Contributed by -

Marcia L. Fudge


On May 31st, our country marked the 100th anniversary of the Tulsa Race Massacre. We remember this day as one of the most painful moments in our nation’s history. A day when a community was devasted by hate.

Formerly enslaved Black people put down roots in the Greenwood neighborhood of Tulsa, in an area that became known as Black Wall Street. They built their own community—full of talent, culture, and hope. Until that dreadful night, when a mob of more than 1000 white people descended upon Greenwood. Thousands of Black homes and businesses were destroyed. Yet, no arrests were ever made. No proper accounting of the dead was ever performed. No justice ever realized.

Following the massacre—as the people of Greenwood tried to put their lives back together—they were still confronted with the ever present vestiges of systemic racism. Discriminatory practices such as redlining and racist zoning laws prevented Black Tulsans from getting the loans they needed to repair their homes and businesses. The community—like so many Black communities in America—was cut off from jobs and opportunity. Disinvestment from the state and federal government denied Black Wall Street a chance at truly rebuilding.

As we reflect on the Tulsa Race Massacre, we are reminded that even 100 years later, America continues to bear the scars of our dark legacy of racism. It is a constant struggle to address the damage systemic racism has inflicted on our people and this nation.

In June, I was proud to join President Biden in Tulsa, where he became the first sitting President to visit Greenwood and mark the centennial of the Tulsa Race Massacre. It was a moment in our history where our federal government recognized the role it has played in creating barriers for Black communities—and its commitment to break down those barriers.

Today, 100 years later, Black and brown households continue to face discrimination in the housing market—when trying to secure mortgages, to move our families into neighborhoods with greater opportunities, and when having our homes appraised.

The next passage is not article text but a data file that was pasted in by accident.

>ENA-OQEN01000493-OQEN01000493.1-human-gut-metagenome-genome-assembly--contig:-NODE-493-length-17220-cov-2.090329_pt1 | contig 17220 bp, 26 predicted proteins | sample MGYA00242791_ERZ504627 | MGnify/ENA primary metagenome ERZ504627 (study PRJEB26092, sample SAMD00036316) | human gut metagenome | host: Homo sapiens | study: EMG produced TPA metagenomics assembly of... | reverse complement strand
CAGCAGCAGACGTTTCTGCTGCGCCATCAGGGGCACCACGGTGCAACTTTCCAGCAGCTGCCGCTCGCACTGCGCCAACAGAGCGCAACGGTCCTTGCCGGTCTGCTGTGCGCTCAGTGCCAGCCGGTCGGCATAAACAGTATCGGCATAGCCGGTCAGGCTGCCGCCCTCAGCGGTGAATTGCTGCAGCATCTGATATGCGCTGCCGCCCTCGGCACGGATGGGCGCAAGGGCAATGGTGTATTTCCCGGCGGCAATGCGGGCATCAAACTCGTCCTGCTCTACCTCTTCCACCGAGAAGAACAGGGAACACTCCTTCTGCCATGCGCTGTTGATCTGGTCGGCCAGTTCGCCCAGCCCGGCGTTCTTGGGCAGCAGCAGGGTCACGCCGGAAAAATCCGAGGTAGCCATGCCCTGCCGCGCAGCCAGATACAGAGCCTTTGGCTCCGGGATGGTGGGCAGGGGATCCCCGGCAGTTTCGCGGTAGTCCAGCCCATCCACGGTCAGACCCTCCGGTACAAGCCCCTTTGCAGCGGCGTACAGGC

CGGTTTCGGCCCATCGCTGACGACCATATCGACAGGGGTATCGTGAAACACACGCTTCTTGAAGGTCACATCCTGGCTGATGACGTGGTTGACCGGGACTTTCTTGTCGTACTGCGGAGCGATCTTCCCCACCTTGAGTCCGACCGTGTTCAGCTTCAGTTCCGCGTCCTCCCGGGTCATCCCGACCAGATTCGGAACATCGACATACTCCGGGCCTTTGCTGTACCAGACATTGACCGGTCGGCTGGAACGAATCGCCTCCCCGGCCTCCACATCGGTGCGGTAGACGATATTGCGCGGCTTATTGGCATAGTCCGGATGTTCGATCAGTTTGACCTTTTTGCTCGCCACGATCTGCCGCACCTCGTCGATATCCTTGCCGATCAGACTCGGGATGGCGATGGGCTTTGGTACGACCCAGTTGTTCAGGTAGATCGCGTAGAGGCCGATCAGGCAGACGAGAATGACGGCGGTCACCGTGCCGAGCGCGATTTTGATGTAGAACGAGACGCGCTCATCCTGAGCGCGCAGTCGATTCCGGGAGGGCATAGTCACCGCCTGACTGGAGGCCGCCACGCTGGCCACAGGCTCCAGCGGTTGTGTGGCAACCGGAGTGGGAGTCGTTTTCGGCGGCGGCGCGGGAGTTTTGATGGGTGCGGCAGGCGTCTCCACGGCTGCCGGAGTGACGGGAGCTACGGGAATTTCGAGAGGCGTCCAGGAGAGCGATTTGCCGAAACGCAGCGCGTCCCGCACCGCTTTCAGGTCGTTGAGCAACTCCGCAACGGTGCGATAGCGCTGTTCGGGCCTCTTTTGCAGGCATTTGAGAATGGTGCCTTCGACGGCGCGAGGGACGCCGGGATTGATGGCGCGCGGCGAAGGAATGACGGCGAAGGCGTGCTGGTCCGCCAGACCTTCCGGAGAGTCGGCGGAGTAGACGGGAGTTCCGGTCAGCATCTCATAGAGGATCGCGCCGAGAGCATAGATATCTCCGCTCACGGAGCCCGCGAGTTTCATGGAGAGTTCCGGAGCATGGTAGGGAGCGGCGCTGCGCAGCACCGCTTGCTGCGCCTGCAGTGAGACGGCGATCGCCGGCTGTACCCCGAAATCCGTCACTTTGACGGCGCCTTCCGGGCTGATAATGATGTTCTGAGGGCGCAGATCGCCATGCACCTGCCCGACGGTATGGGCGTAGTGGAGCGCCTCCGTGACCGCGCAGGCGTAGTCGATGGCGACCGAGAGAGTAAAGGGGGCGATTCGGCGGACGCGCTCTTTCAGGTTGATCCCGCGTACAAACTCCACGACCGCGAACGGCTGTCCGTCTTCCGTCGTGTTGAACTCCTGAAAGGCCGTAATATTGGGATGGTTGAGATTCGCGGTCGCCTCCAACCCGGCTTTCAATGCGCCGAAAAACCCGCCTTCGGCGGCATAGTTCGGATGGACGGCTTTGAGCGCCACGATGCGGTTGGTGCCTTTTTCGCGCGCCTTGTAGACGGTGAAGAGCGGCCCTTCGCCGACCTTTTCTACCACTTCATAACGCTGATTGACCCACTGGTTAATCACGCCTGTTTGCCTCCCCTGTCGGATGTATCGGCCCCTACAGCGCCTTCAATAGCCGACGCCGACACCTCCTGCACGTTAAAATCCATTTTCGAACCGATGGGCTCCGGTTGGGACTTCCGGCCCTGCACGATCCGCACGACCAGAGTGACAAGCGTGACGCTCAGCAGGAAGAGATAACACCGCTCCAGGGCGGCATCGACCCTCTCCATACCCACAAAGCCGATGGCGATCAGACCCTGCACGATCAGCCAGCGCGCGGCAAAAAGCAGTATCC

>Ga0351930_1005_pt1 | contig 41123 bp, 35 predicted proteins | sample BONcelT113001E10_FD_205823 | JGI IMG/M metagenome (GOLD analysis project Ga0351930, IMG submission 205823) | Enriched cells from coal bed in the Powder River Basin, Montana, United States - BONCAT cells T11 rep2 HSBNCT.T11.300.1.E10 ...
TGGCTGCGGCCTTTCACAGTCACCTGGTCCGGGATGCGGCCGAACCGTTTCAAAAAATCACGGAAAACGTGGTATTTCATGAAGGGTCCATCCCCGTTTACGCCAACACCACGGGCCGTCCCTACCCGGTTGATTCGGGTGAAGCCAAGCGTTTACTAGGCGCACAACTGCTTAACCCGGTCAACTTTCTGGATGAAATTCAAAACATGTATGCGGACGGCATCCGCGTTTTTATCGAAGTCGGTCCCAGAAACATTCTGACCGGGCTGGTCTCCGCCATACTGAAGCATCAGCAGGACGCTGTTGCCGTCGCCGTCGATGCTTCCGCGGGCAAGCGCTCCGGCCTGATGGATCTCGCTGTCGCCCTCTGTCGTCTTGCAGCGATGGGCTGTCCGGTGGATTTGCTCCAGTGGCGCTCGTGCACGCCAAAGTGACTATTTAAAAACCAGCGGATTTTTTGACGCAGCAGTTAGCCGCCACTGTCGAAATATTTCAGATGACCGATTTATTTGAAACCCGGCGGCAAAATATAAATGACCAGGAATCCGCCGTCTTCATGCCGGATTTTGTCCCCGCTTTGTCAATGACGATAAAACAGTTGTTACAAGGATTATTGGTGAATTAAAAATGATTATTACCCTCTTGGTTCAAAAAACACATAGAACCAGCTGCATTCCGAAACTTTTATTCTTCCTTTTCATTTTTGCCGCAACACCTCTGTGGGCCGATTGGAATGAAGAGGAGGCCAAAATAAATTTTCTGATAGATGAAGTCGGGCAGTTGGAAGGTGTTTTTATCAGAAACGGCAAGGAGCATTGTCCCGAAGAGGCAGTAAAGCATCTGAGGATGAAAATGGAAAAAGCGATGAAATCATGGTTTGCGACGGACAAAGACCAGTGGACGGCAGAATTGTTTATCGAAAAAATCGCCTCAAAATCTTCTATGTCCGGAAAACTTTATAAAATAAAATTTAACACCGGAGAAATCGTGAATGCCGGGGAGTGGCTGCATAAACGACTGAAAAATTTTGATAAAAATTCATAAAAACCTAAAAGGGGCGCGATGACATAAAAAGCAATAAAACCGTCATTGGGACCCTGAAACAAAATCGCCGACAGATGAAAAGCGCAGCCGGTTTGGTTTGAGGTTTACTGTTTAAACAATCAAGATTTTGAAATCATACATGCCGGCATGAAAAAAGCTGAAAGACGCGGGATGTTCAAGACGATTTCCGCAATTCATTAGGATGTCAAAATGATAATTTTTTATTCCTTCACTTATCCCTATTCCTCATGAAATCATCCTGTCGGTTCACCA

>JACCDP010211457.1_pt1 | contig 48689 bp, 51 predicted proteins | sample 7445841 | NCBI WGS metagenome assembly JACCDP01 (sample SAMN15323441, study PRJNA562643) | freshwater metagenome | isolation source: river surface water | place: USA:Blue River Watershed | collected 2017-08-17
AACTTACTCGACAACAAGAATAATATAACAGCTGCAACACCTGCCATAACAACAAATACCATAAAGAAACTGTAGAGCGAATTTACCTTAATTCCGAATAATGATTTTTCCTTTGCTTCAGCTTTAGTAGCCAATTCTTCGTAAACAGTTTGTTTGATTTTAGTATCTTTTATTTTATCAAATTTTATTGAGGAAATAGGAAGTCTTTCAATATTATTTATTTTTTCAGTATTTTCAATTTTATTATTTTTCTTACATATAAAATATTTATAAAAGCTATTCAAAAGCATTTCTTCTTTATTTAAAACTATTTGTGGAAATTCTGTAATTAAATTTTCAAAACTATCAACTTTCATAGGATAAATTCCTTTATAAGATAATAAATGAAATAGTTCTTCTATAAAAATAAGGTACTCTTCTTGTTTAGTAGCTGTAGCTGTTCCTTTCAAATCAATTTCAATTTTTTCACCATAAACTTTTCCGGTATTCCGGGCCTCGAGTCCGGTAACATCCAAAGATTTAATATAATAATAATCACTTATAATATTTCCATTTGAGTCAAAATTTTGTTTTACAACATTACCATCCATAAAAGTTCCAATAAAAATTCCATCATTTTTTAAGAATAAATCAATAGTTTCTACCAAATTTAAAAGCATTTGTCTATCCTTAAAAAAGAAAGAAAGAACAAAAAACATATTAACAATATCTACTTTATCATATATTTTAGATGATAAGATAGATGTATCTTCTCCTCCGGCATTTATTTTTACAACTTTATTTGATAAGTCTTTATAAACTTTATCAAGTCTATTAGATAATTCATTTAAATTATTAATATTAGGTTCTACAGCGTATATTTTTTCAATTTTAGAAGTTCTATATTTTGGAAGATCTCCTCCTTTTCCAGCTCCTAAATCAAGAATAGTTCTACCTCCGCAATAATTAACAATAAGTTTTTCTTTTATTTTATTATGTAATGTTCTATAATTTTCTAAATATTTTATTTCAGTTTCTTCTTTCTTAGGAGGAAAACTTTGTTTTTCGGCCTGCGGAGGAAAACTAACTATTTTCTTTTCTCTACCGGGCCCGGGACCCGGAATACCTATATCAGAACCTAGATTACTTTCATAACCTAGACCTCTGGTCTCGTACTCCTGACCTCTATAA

A 2018 Brookings study found that homes in majority-Black neighborhoods are often valued at tens of thousands of dollars less than similar homes in, majority-White communities. The impact of disparities in home appraisals can be far-reaching, limiting homeowners’ ability to benefit from refinancing or to re-sell their homes at fair market value. It is a direct form of wealth stripping that contributes to the racial wealth gap.

To add salt in our wounds, we know families of color bear the brunt of the economic devastation caused by the COVID-19 pandemic. People of color were more likely to lose their jobs, to experience a loss in wages, and to fall behind on their rent and mortgage payments.

Fortunately, I am glad to say that—under the Biden-Harris administration—it is a new day in America.

The President is determined to help families achieve greater security and build intergenerational wealth by making equitable access to housing a central priority.

During the President’s first week in office, he charged our federal government to work with communities in eliminating racial bias and other forms of discrimination in all stages of homebuying.

To build upon that commitment, President Biden has tasked me with leading an interagency initiative to combat inequity in home appraisals. It is the first such government-led initiative of its kind—and we have already started laying the groundwork.

We will take swift, aggressive steps that tap into all of the levers at the federal government’s disposal. These include potential enforcement actions under fair housing laws, regulatory actions, and the development of standards and guidance among industry and state and local governments. Together, we will help break down the barriers that keep Black and brown families across the nation from building greater wealth.

At HUD, we understand a secure and stable home represents more than four walls and a roof. Our homes connect us to good schools, better jobs, more affordable transportation options, and to communities with cleaner air and water. Our homes are the bedrock upon which we build our futures. To put it simply, our homes are our foundations.

As America commemorates the 100th anniversary of the Tulsa Race Massacre, we must rededicate ourselves to ensuring social and economic justice on behalf of communities of color. We must finally rid ourselves of the stain of systemic racism from the very fabric and soul of our nation.

That is the mission the Biden-Harris administration will work relentlessly to achieve.

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